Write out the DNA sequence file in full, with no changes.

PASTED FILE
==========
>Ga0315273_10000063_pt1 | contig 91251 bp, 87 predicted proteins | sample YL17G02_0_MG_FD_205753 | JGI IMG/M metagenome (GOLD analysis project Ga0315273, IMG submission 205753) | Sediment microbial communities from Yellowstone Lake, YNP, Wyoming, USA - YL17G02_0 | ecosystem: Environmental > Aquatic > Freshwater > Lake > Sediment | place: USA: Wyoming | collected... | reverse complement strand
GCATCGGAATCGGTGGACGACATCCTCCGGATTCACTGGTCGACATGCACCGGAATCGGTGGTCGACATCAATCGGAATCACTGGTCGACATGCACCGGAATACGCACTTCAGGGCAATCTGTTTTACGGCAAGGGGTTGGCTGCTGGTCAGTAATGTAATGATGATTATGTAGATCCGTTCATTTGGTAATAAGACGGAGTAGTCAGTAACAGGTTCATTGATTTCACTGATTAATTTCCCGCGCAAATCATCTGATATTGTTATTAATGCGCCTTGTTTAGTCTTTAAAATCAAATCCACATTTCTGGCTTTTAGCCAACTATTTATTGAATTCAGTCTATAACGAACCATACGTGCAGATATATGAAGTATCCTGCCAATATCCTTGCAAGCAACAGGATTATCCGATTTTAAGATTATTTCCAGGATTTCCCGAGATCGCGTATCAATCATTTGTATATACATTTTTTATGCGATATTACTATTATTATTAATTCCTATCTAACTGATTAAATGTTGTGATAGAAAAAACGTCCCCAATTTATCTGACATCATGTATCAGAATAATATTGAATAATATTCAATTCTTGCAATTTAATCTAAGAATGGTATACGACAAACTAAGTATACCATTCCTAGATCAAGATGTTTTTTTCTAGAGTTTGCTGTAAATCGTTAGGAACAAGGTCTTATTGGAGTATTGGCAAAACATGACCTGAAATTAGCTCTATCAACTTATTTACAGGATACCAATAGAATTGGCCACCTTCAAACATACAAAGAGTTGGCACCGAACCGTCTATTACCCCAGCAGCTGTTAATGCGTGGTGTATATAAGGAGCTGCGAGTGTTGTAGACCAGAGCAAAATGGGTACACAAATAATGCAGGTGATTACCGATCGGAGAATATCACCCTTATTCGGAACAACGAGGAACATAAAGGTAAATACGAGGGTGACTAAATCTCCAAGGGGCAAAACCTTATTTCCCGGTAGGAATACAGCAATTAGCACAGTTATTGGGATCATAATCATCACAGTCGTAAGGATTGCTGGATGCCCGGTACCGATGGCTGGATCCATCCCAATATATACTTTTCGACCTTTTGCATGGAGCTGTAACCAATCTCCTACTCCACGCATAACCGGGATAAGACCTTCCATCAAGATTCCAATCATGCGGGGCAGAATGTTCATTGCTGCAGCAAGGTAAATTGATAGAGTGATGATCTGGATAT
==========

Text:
>Ga0315273_10000063_pt1 | contig 91251 bp, 87 predicted proteins | sample YL17G02_0_MG_FD_205753 | JGI IMG/M metagenome (GOLD analysis project Ga0315273, IMG submission 205753) | Sediment microbial communities from Yellowstone Lake, YNP, Wyoming, USA - YL17G02_0 | ecosystem: Environmental > Aquatic > Freshwater > Lake > Sediment | place: USA: Wyoming | collected... | reverse complement strand
GCATCGGAATCGGTGGACGACATCCTCCGGATTCACTGGTCGACATGCACCGGAATCGGTGGTCGACATCAATCGGAATCACTGGTCGACATGCACCGGAATACGCACTTCAGGGCAATCTGTTTTACGGCAAGGGGTTGGCTGCTGGTCAGTAATGTAATGATGATTATGTAGATCCGTTCATTTGGTAATAAGACGGAGTAGTCAGTAACAGGTTCATTGATTTCACTGATTAATTTCCCGCGCAAATCATCTGATATTGTTATTAATGCGCCTTGTTTAGTCTTTAAAATCAAATCCACATTTCTGGCTTTTAGCCAACTATTTATTGAATTCAGTCTATAACGAACCATACGTGCAGATATATGAAGTATCCTGCCAATATCCTTGCAAGCAACAGGATTATCCGATTTTAAGATTATTTCCAGGATTTCCCGAGATCGCGTATCAATCATTTGTATATACATTTTTTATGCGATATTACTATTATTATTAATTCCTATCTAACTGATTAAATGTTGTGATAGAAAAAACGTCCCCAATTTATCTGACATCATGTATCAGAATAATATTGAATAATATTCAATTCTTGCAATTTAATCTAAGAATGGTATACGACAAACTAAGTATACCATTCCTAGATCAAGATGTTTTTTTCTAGAGTTTGCTGTAAATCGTTAGGAACAAGGTCTTATTGGAGTATTGGCAAAACATGACCTGAAATTAGCTCTATCAACTTATTTACAGGATACCAATAGAATTGGCCACCTTCAAACATACAAAGAGTTGGCACCGAACCGTCTATTACCCCAGCAGCTGTTAATGCGTGGTGTATATAAGGAGCTGCGAGTGTTGTAGACCAGAGCAAAATGGGTACACAAATAATGCAGGTGATTACCGATCGGAGAATATCACCCTTATTCGGAACAACGAGGAACATAAAGGTAAATACGAGGGTGACTAAATCTCCAAGGGGCAAAACCTTATTTCCCGGTAGGAATACAGCAATTAGCACAGTTATTGGGATCATAATCATCACAGTCGTAAGGATTGCTGGATGCCCGGTACCGATGGCTGGATCCATCCCAATATATACTTTTCGACCTTTTGCATGGAGCTGTAACCAATCTCCTACTCCACGCATAACCGGGATAAGACCTTCCATCAAGATTCCAATCATGCGGGGCAGAATGTTCATTGCTGCAGCAAGGTAAATTGATAGAGTGATGATCTGGATAT